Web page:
The Final Word
As we go through life, we all have moments when we ask questions and wonder where God is. That is only human. This Easter season we remember especially the despair, the doubts and the agony of the first disciples as they saw their Saviour, Jesus of Nazareth, so senselessly abused, betrayed and crucified.
Yes, the first disciples lived their journey of faith just like us. It was lived out in the ups and downs of daily life. God rarely gave them (or gives us) the complete answers or made everything appear blindingly obvious.
One woman in particular is presented to us in the gospels as a disciple who had the courage to keep on searching for the Lord even amidst great questions, doubts and anguish. She is Mary Magdalene—the first witness to the Resurrection.
Mary Magdalene, who begins her journey with the intention of finalising burial rituals for the corpse of Jesus, ends by acknowledging that she has seen ‘the Lord’.
Pope Gregory the Great reflected in one of his homilies on this wonderful witness of Mary Magdalene:
We should reflect on Mary’s attitude and the great love she felt for Christ; for though the disciples had left the tomb, she remained. She was still seeking the one she had not found, and while she sought she wept; burning with the fire of love, she longed for him who she thought had been taken away. And so it happened that the woman who stayed behind to seek Christ was the only one to see him.
Mary Magdalene did not abandon the empty tomb, lonely and desolate. She remained to wait for him. Mary did not have the answers—she just showed up when all the male disciples of Jesus abandoned him!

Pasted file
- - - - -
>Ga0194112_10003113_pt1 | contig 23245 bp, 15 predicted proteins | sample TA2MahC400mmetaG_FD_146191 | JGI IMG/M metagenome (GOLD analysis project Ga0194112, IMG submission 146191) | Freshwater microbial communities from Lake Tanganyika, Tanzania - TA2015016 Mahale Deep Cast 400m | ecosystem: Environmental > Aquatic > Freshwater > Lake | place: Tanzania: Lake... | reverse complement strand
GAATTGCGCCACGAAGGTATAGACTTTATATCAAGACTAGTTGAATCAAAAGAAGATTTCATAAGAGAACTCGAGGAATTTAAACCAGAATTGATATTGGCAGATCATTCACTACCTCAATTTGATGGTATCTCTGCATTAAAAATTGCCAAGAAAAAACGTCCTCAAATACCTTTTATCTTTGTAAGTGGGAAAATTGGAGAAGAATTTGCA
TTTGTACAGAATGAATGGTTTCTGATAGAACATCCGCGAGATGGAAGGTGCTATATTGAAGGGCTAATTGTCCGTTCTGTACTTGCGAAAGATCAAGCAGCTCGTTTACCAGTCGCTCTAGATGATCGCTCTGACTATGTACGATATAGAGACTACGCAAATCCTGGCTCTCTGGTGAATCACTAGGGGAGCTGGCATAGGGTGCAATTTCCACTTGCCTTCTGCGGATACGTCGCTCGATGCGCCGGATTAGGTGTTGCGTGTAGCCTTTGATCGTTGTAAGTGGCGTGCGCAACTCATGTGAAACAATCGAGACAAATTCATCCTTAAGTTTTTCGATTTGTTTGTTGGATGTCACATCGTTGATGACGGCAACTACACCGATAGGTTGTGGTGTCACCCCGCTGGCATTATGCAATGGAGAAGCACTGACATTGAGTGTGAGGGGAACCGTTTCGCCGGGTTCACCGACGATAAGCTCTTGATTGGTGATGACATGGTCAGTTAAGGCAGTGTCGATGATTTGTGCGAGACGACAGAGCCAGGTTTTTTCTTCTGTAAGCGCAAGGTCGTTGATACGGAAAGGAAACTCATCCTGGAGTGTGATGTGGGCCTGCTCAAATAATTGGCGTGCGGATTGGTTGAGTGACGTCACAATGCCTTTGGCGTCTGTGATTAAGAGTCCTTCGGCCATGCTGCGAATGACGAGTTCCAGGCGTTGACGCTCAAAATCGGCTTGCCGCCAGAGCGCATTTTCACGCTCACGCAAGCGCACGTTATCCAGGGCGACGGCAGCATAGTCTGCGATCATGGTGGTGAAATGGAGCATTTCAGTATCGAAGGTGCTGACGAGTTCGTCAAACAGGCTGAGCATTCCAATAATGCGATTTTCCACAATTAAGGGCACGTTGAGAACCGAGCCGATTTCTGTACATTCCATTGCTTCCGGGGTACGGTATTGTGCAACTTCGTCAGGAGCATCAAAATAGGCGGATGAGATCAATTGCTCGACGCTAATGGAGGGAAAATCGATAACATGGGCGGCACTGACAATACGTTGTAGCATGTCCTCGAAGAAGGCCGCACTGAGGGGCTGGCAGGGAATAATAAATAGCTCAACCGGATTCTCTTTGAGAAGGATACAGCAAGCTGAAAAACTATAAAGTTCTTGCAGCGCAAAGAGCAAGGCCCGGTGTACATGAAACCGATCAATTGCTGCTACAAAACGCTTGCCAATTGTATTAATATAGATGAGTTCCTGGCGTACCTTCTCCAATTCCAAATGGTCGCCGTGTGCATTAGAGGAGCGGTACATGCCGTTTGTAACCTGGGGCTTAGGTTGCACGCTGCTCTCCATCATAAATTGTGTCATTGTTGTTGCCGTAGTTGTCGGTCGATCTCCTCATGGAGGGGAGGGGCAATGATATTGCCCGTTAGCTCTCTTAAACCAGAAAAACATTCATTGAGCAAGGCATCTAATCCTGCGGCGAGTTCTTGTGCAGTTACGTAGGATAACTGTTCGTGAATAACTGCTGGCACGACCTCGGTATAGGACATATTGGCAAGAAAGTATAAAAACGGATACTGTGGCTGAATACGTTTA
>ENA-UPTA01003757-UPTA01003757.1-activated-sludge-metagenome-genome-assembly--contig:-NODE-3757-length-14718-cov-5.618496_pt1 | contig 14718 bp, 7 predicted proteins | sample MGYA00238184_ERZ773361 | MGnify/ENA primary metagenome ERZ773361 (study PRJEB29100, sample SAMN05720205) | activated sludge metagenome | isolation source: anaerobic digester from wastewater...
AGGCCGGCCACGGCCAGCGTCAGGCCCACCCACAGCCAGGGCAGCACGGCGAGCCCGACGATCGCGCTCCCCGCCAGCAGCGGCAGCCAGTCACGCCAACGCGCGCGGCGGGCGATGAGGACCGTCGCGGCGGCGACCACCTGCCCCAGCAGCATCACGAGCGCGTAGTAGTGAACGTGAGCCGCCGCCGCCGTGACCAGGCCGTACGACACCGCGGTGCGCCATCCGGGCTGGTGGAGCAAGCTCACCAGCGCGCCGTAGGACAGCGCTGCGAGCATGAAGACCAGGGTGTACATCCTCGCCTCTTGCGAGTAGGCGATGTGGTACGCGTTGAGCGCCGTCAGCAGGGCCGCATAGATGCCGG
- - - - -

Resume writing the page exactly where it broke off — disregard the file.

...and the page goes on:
And, in some ways, Mary Magdalene is, for us, the ‘patron saint’ of just showing up. Showing up means just being present and faithful, even in darkness.
She didn’t necessarily know what to say or what to do, or even what to think; but none of that is nearly as important as the fact that Mary Magdalene simply showed up. She showed up at the cross where Christ became a victim of violence and terror. She witnessed the man who had set her free from her own darkness take the evil and violence of the world upon himself and yet, despite everything, she still showed up.
And maybe, to be a disciple like Mary Magdalene is to remember to show up. It is to be a church, a people who stand at the cross and stand together, despite opposition, despite evil; and even if we are uncertain or afraid, we show up.
And to be disciples like Mary Magdalene is also to be a people who weep—a people who show up at the tombs, at times of loss, and weep. We weep for ourselves and weep for each other, in the times when weeping is what we need to do.
This Easter, I thank all Melbourne Catholics for continuing to ‘show up’. Despite your questions, doubts and disappointments, you give such faithful witness to the Risen Christ as you serve others—in our families, parishes and schools and especially in your care of those who suffer. Like Mary Magdalene, let us all continue to seek our Risen Lord and show up—even in the darkness of a tomb.
† Denis J Hart
Archbishop of Melbourne